From the Father’s Wife: A Perspective on Marriage and the Priesthood 

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The photo shows Andrea Erdman and Fr. Jonathan Erdman with one of their four  children.

From the Father’s Wife: A Perspective on Marriage and the Priesthood

By Andrea Erdman

I am married to a Roman Catholic priest.

I understand if you are confused. There are very few of us priest wives out there, and even fewer have small children. Most Catholics have no idea there are any married priests in the world at all. My husband and I have been married for 15 years. He was an ordained Episcopal priest for about 11 years before following a call to leave the Episcopal church and come home to the Catholic Church. We came into full communion with the Catholic Church last year through the Personal Ordinariate of the Chair of St. Peter. We have four delightful children together, and one more on the way.

My husband and I are blessed in the life we have together, and are humbled by the mercy that the Church has granted him ordination and dispensation of canon law of priestly celibacy for the sake of bringing our new parish into the holy Catholic Church.  This ministry affords us the ability to reach souls in unique ways, and sharing the Good News through the lives we touch. We open our home to feed friends and strangers, comfort people in grief or trauma, and educate people about our Catholic faith. We have a unique ministry to married people, to parents, and especially to those who have experienced lost children in pregnancy. I am my husband’s comfort, his biggest fan, his toughest critic, his partner. When he lay prostrate at his ordination before God and his bishop, in many ways I also lay beside him, giving my whole self to God and His Holy Church. Our home is filled with light, life, and joy.

We are blessed to as members of the Ordinariate, where our bishop and his office work in harmony with our local Archbishop to provide for our spiritual, financial, and physical needs. Because our newly established parish is small, finances are woven together through multiple sources in our archdiocese. Utilities, housing, food, benefits, retirement, clothing, children’s school tuition are provided through the outpouring of generosity of the Church. Bishop Lopes, our bishop of the Personal Ordinariate of the Chair of St. Peter, has given us a chaplain for clergy families who offers direct spiritual pastoral care and nurtures mutual support of other Catholic clergy wives in prayer retreats. I am humbled by graciousness I have never seen before in my years as a clergy wife. Though we will never be wealthy, our every need is answered, even anticipated.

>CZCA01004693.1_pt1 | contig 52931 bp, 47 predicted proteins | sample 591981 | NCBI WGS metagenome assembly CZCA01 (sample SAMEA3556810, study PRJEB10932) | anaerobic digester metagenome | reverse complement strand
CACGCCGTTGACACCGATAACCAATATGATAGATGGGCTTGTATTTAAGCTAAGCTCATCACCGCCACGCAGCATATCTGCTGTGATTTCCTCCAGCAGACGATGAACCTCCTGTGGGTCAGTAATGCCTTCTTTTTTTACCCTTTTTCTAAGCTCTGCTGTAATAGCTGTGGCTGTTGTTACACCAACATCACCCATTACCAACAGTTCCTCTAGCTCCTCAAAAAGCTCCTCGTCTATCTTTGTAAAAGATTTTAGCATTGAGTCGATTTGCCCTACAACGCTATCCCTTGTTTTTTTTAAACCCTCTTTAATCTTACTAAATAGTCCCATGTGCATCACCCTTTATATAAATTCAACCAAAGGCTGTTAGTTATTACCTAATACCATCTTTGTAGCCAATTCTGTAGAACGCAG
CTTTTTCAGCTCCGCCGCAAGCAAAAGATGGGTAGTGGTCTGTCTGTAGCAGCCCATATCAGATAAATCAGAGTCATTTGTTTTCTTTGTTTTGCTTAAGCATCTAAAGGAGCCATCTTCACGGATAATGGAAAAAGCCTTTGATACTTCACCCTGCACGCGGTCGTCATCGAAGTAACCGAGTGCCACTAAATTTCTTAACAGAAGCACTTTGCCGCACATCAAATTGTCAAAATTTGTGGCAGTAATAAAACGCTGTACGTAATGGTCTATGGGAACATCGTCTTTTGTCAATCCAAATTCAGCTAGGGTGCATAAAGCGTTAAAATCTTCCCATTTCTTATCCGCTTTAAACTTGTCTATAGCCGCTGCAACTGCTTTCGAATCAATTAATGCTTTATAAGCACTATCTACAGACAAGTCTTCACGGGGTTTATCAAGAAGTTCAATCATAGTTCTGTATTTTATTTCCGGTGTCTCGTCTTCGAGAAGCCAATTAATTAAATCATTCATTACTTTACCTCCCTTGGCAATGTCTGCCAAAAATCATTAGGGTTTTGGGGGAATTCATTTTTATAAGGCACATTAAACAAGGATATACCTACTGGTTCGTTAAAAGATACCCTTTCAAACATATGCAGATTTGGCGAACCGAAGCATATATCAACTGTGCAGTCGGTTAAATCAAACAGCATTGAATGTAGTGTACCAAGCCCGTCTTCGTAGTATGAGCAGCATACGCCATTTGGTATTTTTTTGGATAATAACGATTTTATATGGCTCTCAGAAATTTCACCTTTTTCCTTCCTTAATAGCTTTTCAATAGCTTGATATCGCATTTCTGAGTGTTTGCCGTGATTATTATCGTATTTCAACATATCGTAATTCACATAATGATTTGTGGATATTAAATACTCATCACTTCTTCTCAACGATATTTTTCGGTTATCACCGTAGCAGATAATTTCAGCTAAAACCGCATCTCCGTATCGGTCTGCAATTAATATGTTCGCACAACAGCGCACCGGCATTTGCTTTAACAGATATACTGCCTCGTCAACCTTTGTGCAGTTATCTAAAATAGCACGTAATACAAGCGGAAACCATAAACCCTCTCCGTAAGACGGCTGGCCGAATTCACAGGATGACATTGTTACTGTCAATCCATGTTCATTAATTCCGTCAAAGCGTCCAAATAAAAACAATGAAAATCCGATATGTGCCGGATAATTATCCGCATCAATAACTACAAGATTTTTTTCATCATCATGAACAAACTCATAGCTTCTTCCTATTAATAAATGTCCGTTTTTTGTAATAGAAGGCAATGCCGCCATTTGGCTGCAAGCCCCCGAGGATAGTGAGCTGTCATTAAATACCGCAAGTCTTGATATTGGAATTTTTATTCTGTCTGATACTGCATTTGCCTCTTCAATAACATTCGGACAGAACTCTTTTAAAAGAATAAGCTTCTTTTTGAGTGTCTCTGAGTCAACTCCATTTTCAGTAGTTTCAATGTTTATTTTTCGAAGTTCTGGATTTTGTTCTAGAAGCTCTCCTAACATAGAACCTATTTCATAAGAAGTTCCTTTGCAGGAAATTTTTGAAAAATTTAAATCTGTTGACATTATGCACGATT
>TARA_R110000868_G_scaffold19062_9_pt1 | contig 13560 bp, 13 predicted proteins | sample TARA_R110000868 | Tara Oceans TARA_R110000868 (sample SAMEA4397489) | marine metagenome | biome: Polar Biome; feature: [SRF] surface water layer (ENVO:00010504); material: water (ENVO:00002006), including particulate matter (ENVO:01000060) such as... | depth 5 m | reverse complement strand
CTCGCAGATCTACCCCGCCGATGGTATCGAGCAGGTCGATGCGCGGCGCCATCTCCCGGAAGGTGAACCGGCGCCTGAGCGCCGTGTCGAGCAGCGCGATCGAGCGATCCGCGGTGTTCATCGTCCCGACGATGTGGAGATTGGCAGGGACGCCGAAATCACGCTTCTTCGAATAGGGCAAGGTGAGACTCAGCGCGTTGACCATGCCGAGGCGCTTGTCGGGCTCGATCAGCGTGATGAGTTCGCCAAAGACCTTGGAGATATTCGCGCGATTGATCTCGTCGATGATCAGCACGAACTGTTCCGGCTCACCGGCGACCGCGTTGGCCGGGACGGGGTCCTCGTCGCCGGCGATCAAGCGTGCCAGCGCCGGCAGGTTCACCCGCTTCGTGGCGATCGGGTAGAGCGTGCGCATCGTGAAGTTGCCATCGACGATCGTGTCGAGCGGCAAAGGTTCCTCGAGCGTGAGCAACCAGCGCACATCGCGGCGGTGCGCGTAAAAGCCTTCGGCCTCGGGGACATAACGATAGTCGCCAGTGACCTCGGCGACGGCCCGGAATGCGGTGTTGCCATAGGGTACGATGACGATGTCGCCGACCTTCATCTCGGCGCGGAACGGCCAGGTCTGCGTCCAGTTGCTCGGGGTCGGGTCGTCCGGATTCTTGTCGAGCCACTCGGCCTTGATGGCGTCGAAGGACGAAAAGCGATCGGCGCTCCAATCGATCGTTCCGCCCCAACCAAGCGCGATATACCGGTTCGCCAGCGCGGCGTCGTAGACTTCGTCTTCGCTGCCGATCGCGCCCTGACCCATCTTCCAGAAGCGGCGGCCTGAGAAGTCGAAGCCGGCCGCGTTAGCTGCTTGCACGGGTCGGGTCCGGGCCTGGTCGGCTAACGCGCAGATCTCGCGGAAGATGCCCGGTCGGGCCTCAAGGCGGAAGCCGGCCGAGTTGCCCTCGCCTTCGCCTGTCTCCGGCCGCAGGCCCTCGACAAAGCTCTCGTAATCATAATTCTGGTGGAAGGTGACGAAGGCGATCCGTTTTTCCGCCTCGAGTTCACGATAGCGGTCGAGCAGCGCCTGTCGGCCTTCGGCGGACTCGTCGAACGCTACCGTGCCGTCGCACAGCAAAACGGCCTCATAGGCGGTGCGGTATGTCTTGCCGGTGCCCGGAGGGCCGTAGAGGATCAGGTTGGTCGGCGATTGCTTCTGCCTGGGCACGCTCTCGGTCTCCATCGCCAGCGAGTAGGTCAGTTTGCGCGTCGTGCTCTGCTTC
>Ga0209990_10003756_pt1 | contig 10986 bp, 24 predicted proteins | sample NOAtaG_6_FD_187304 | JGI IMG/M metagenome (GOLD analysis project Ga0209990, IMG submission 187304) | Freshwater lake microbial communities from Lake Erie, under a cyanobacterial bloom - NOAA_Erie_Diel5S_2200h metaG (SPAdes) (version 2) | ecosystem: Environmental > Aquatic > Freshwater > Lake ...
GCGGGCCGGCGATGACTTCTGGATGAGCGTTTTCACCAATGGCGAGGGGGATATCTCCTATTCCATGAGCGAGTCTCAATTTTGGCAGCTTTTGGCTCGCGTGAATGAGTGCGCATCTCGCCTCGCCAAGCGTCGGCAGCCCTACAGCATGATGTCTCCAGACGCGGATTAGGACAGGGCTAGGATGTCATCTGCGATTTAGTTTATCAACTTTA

That being said, some may be surprised that I am in favor of the Church’s current practice of the celibacy of the priesthood. There is no doubt in my mind that wives and children of Catholic and non-Catholic traditions alike are the first to be targeted by enemies of the church when a priest stands true to apostolic faith and tradition. We have received threats. We have received hate mail. We have been been mocked and conspired against. Other families have sunk into financial trouble, lost their homes and jobs, retirement, pension, benefits as they give themselves in service to the faith. Many of the wives I know are practiced at hiding their wounds, keeping a permanent facade of perfection, never showing illness or grief. They live in fear that weakness exposes a chink in their husbands’ armor. Though these experiences are not unlike those of laymen in other careers, few are prepared for these kinds of experiences to occur in a life of a priest or his family where the home is expected to be a sanctuary rather than a front in a battleground. I believe this is the reason my husband and our marriage were thoroughly vetted through both our Ordinariate office and the Vatican prior to my husband’s approval for ordination.

My husband and I have a beautiful marriage, and the strength of our family and faith has deepened through the trials. My husband and I are rare, however. We are the few who have thrived in hardship by the grace of God and the mercy of the Church. I have seen many ministries and families fail under this pressure.

I feel the current practice of the church of priestly celibacy to be a mercy, a protection of the ministry of the priest as well as the family. The ministry of the priesthood is a holy relationship, a marriage to the Church. Fatherhood is a ministry to a wife and family. To do both threatens the strength of both ministries. Married priesthood is for those men who are proven exceptional husbands and fathers who are needed to function as a priest by their community. Married priesthood is meant to be rare, performed only for the sake of unity of the Church under extraordinary circumstances.

If we wish to call more men to the priesthood, we must become enthusiastic evangelists, and deepen our Catechesis of the faithful. Let us create a culture of deep faith and discernment of the call of God and passionate commitment to sacrifice ourselves for Christ who sacrificed Himself for us.